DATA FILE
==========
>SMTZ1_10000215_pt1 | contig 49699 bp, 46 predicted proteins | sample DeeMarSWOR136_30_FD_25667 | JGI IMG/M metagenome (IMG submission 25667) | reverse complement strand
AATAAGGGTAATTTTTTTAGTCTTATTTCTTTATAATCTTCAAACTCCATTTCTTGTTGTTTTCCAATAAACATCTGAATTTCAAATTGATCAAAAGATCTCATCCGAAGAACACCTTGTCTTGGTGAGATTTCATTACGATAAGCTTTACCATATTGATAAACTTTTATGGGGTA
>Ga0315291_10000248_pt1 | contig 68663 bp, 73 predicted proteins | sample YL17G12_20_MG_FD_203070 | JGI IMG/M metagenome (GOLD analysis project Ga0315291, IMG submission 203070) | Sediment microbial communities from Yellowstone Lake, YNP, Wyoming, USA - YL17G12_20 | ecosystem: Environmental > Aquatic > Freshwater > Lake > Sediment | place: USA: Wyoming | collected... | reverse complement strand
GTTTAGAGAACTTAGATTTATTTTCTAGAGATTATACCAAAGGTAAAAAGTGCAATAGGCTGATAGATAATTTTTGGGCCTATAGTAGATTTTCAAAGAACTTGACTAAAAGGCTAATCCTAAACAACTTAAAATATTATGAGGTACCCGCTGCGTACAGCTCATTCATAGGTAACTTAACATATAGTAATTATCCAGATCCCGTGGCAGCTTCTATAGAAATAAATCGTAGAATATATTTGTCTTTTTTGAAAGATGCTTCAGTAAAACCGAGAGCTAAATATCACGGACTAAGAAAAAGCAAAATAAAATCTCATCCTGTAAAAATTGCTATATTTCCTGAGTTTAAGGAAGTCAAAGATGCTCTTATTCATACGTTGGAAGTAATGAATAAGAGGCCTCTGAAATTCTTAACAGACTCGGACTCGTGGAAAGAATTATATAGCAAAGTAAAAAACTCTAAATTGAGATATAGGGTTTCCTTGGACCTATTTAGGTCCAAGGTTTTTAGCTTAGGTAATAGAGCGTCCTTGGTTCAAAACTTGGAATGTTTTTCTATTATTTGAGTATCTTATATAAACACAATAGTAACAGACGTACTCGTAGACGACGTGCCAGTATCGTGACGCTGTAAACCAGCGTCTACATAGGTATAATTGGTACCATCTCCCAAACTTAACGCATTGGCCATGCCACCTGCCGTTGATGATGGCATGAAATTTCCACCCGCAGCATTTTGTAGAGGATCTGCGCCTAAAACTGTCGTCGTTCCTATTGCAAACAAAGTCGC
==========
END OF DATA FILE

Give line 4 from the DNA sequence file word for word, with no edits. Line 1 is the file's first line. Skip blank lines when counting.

GTTTAGAGAACTTAGATTTATTTTCTAGAGATTATACCAAAGGTAAAAAGTGCAATAGGCTGATAGATAATTTTTGGGCCTATAGTAGATTTTCAAAGAACTTGACTAAAAGGCTAATCCTAAACAACTTAAAATATTATGAGGTACCCGCTGCGTACAGCTCATTCATAGGTAACTTAACATATAGTAATTATCCAGATCCCGTGGCAGCTTCTATAGAAATAAATCGTAGAATATATTTGTCTTTTTTGAAAGATGCTTCAGTAAAACCGAGAGCTAAATATCACGGACTAAGAAAAAGCAAAATAAAATCTCATCCTGTAAAAATTGCTATATTTCCTGAGTTTAAGGAAGTCAAAGATGCTCTTATTCATACGTTGGAAGTAATGAATAAGAGGCCTCTGAAATTCTTAACAGACTCGGACTCGTGGAAAGAATTATATAGCAAAGTAAAAAACTCTAAATTGAGATATAGGGTTTCCTTGGACCTATTTAGGTCCAAGGTTTTTAGCTTAGGTAATAGAGCGTCCTTGGTTCAAAACTTGGAATGTTTTTCTATTATTTGAGTATCTTATATAAACACAATAGTAACAGACGTACTCGTAGACGACGTGCCAGTATCGTGACGCTGTAAACCAGCGTCTACATAGGTATAATTGGTACCATCTCCCAAACTTAACGCATTGGCCATGCCACCTGCCGTTGATGATGGCATGAAATTTCCACCCGCAGCATTTTGTAGAGGATCTGCGCCTAAAACTGTCGTCGTTCCTATTGCAAACAAAGTCGC